Tarsila do Amaral

Brazil, 1896


Tarsila do Amaral, (b. September 1, 1886 in Capivari, São Paulo,- d. São Paulo on January 17, 1973). Tarsila do Amaral, known simply as Tarsila, is considered to be one of the leading Latin American modernist artists, described as “the Brazilian painter who best achieved Brazilian aspirations for nationalistic expression in a modern style. She was a member of the Grupo dos Cinco (Group of Five), which included Anita Malfatti, Menotti del Picchia, Mário de Andrade, and Oswald de Andrade. Biography Tarsila was born in the city of Capivari, part of the interior of São Paulo, Brazil, to a wealthy family who were coffee growers and landowners. Her family’s position provided her a life of privilege. Although women of privilege were not expected to seek higher education, her parents supported her educational and artistic pursuits. During her teens, Tarsila and her family traveled to Barcelona, where she attended school and first exhibited her interest in art by copying images seen in the school’s collections. Beginning in 1916, Tarsila studied sculpture in São Paulo with Zadig and Montavani. Later she studied drawing and painting with the academic painter Pedro Alexandrino. These were all respected but conservative teachers. In 1920, she moved to Paris and studied at the Académie Julian and with Emile Renard. The Brazilian art world was conservative, and travels to Europe provided students with a broader education in the areas of art, culture, and society. At this time, her influences and art remained conservative. Returning to São Paulo in 1922, Tarsila was exposed many things after meeting Anita Malfatti, Oswald de Andrade, Mario de Andrade, and Menotti del Picchia. Prior to her arrival in São Paulo from Europe, the group had organized the Semana de Arte Moderna ("Week of Modern Art") during the week of February 11-18, 1922. The event was pivotal in the development of modernism in Brazil. The participants were interested in changing the conservative artistic establishment in Brazil by encouraging a distinctive mode of modern art. Tarsila was asked to join the movement and together they became the Grupo dos Cinco, which sought to promote Brazilian culture, the use of styles that were not specifically European, and the inclusion of things that were indigenous to Brazil. During a brief return to Paris in 1923, Tarsila was exposed to Cubism, Futurism, and Expressionism while studying with André Lhote, Fernand Léger, and Albert Gleizes. European artists in general had developed a great interest in African and primitive cultures for inspiration. This led Tarsila to utilize her own country’s indigenous forms while incorporating the modern styles she had studied. While in Paris at this time, she painted one of her most famous works, A Negra (1923). The principal subject matter of the painting is a large negroid female figure with a single prominent breast. Tarsila stylized the figure and flattened the space, filling in the background with geometric forms. Excited about her newly developed style and feeling ever more nationalistic, she wrote to her family in April 1923: “I feel myself ever more Brazilian. I want to be the painter of my country. How grateful I am for having spent all my childhood on the farm. The memories of these times have become precious for me. I want, in art, to be the little girl from São Bernardo, playing with straw dolls, like in the last picture I am working on…. Don’t think that this tendency is viewed negatively here. On the contrary. What they want here is that each one brings the contribution of his own country. This explains the success of the Russian ballet, Japanese graphics and black music. Paris had had enough of Parisian art. Oswalde de Andrade, who had become her traveling companion, accompanied her throughout Europe. Upon returning to Brazil at the end of 1923,Tarsila and Andrade then traveled throughout Brazil to explore the variety of indigenous culture, and to find inspiration for t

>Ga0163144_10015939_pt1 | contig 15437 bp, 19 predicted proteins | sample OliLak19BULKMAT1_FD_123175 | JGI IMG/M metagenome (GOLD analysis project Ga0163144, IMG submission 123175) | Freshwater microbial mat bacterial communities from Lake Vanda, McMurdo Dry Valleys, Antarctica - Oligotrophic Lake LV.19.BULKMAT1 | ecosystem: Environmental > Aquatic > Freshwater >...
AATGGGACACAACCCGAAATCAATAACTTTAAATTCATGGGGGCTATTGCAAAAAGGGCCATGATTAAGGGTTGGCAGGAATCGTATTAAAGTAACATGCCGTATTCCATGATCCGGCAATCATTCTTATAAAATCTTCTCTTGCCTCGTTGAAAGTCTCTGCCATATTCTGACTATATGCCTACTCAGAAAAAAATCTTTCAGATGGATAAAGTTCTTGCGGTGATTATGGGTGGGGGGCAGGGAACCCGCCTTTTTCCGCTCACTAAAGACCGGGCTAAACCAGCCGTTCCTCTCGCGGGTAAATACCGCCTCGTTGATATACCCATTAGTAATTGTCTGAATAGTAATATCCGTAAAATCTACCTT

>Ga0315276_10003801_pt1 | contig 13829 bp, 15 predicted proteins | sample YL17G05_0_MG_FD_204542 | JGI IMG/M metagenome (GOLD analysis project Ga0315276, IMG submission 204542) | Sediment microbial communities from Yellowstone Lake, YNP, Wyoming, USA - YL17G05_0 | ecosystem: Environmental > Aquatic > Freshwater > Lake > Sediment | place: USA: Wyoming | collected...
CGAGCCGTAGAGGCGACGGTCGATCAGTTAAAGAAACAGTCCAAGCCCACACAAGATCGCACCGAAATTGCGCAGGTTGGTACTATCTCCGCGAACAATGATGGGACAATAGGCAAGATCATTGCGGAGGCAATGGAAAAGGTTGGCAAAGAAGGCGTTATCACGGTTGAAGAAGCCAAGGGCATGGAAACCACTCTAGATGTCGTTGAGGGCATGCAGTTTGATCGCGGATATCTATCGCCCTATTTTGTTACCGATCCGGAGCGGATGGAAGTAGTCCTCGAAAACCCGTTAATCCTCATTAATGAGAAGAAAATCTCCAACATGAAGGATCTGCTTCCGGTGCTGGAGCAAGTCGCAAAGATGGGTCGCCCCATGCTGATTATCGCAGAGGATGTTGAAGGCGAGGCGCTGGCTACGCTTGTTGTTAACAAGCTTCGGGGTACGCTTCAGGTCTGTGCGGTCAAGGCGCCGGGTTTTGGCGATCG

Artworks by Tarsila do Amaral